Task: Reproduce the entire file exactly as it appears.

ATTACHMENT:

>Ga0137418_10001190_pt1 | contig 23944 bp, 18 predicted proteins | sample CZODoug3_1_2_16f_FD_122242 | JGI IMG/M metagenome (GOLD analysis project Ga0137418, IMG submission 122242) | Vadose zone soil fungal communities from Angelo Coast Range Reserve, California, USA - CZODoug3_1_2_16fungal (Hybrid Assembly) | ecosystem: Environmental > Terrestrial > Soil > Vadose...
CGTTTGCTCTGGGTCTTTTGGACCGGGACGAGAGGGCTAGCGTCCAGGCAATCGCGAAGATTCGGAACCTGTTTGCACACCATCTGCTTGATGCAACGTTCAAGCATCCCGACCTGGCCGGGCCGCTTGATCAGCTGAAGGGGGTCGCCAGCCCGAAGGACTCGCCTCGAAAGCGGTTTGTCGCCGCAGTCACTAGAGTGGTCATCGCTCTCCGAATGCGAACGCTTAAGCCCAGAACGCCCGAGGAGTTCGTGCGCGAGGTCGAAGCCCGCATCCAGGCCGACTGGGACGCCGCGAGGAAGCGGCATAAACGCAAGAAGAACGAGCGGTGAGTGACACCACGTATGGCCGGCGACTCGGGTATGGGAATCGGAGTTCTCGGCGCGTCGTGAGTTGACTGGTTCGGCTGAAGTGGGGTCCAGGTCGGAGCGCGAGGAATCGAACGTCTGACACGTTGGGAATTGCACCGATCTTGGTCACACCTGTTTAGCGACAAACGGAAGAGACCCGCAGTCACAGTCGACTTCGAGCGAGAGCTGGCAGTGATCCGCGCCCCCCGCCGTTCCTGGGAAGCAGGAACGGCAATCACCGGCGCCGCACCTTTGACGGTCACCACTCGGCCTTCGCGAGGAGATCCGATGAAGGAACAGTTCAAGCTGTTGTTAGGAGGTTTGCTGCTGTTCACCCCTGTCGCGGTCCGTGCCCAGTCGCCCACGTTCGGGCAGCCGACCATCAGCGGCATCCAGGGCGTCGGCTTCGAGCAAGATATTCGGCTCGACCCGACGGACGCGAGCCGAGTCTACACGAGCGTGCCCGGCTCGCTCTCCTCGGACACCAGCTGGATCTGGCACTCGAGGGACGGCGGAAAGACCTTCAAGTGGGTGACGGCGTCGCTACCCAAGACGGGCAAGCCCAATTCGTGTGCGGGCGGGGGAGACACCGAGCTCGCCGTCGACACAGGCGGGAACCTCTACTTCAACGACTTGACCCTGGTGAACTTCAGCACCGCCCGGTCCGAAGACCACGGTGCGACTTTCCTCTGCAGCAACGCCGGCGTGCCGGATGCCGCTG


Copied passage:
>Ga0137418_10001190_pt1 | contig 23944 bp, 18 predicted proteins | sample CZODoug3_1_2_16f_FD_122242 | JGI IMG/M metagenome (GOLD analysis project Ga0137418, IMG submission 122242) | Vadose zone soil fungal communities from Angelo Coast Range Reserve, California, USA - CZODoug3_1_2_16fungal (Hybrid Assembly) | ecosystem: Environmental > Terrestrial > Soil > Vadose...
CGTTTGCTCTGGGTCTTTTGGACCGGGACGAGAGGGCTAGCGTCCAGGCAATCGCGAAGATTCGGAACCTGTTTGCACACCATCTGCTTGATGCAACGTTCAAGCATCCCGACCTGGCCGGGCCGCTTGATCAGCTGAAGGGGGTCGCCAGCCCGAAGGACTCGCCTCGAAAGCGGTTTGTCGCCGCAGTCACTAGAGTGGTCATCGCTCTCCGAATGCGAACGCTTAAGCCCAGAACGCCCGAGGAGTTCGTGCGCGAGGTCGAAGCCCGCATCCAGGCCGACTGGGACGCCGCGAGGAAGCGGCATAAACGCAAGAAGAACGAGCGGTGAGTGACACCACGTATGGCCGGCGACTCGGGTATGGGAATCGGAGTTCTCGGCGCGTCGTGAGTTGACTGGTTCGGCTGAAGTGGGGTCCAGGTCGGAGCGCGAGGAATCGAACGTCTGACACGTTGGGAATTGCACCGATCTTGGTCACACCTGTTTAGCGACAAACGGAAGAGACCCGCAGTCACAGTCGACTTCGAGCGAGAGCTGGCAGTGATCCGCGCCCCCCGCCGTTCCTGGGAAGCAGGAACGGCAATCACCGGCGCCGCACCTTTGACGGTCACCACTCGGCCTTCGCGAGGAGATCCGATGAAGGAACAGTTCAAGCTGTTGTTAGGAGGTTTGCTGCTGTTCACCCCTGTCGCGGTCCGTGCCCAGTCGCCCACGTTCGGGCAGCCGACCATCAGCGGCATCCAGGGCGTCGGCTTCGAGCAAGATATTCGGCTCGACCCGACGGACGCGAGCCGAGTCTACACGAGCGTGCCCGGCTCGCTCTCCTCGGACACCAGCTGGATCTGGCACTCGAGGGACGGCGGAAAGACCTTCAAGTGGGTGACGGCGTCGCTACCCAAGACGGGCAAGCCCAATTCGTGTGCGGGCGGGGGAGACACCGAGCTCGCCGTCGACACAGGCGGGAACCTCTACTTCAACGACTTGACCCTGGTGAACTTCAGCACCGCCCGGTCCGAAGACCACGGTGCGACTTTCCTCTGCAGCAACGCCGGCGTGCCGGATGCCGCTG